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Gaps Between IT Gigs on Your Resume

How to Overcome Them and Land Your Next Contract or Job

One of the most common questions I get asked by contractors is how to explain gaps in employment?  My first response is to tell them to be honest with the information on their resume.  I often find both contract and permanent candidates tend to hide the fact they have had gaps in employment, thinking it is often better to gloss over the gaps with vague dates of employment.  In speaking with candidates, I tell them that one of the first red flags a recruiter sees in a resume is either a lack of dates tied to work, grouping of work under one title (ie Consulting) or a resume that is functional skilled base with no reference back to dates.

When a recruiter receives a resume, the first thing they do is look for a continuous stream of employment.  If there are gaps, and there is no explanation on the resume as to what occurred during that time period, it is left up to the recruiter to fill in the story — and this is not a good thing.  People often say they do not want to state what the reason is for the gap and rather explain the gaps in their employment history in an interview.  This strategy often does not work as gaps in a resume can prevent candidates from even making it through to the first interview.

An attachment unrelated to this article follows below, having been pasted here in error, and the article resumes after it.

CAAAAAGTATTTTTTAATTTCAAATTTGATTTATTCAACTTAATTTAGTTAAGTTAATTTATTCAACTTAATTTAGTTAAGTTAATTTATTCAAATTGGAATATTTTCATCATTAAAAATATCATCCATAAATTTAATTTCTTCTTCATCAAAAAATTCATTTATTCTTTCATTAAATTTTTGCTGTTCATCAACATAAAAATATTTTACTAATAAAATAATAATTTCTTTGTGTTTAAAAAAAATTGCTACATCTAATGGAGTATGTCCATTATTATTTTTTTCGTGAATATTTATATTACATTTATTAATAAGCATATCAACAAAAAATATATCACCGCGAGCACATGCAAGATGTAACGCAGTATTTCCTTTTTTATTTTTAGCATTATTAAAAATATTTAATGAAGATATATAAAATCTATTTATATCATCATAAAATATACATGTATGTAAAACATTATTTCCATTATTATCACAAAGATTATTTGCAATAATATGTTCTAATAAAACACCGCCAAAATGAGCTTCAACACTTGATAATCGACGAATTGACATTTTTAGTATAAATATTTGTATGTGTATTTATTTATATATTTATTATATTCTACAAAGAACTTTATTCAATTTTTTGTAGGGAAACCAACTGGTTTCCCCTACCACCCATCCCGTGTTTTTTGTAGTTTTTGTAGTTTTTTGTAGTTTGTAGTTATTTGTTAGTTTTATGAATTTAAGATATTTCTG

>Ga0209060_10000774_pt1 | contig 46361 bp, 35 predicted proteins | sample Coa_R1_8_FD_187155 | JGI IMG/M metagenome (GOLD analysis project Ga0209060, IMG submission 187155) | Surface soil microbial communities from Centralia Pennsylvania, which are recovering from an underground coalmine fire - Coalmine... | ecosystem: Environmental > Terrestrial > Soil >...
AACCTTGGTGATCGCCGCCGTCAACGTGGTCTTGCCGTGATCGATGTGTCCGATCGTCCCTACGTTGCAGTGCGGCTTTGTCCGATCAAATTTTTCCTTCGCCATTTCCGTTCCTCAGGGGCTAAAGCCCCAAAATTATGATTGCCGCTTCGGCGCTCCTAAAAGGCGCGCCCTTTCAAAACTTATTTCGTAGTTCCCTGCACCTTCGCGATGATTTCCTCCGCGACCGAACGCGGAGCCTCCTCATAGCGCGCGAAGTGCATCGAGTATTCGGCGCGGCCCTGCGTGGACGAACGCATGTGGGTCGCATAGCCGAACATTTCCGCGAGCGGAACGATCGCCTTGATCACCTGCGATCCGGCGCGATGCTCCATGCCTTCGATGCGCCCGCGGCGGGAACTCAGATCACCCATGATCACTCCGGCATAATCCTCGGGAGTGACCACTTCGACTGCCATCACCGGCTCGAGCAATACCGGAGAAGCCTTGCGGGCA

The best way to handle gaps on one’s resume is to fill in the story and not to hide the facts.  Be upfront and honest about why there are gaps:

  1. Explain the reason for the gap. Don’t hide the reason why but own your story. In today’s workplace, clients understand more than ever that there are many reasons for non-continuous work.  From the economy, to personal growth to ailing parents — all of these factors impact ones’ work life.

  2. Keep the explanation brief.

  3. If you left a job voluntarily, don’t be afraid to explain why (i.e. pursue higher education, change of career, etc.)

  4. Match the story on one your resume with the one on social media. Any inconsistencies will lead to not being considered for opportunities.  Recruiters often compare information, especially employment dates, from a resume vs linkedin.

  5. Be accurate with the date between contracts/employment. Often, candidates find it tempting to add months onto the start of employment and to the termination of employment, trying to lessen the time off.  Many clients ask agencies for verification of employment dates.  If the dates confirmed do not match those on the resume or the social media profile, a candidate’s offer can be withdrawn.

  6. Emphasize the positives of a break in employment (i.e. new certifications, volunteer experience, etc…)

  7. If you were let go from a previous employment, be prepared to explain it during an interview and to be positive about the past situation. Being negative about a previous employer is often a turnoff to a potential new employer.

Honesty is always the best policy.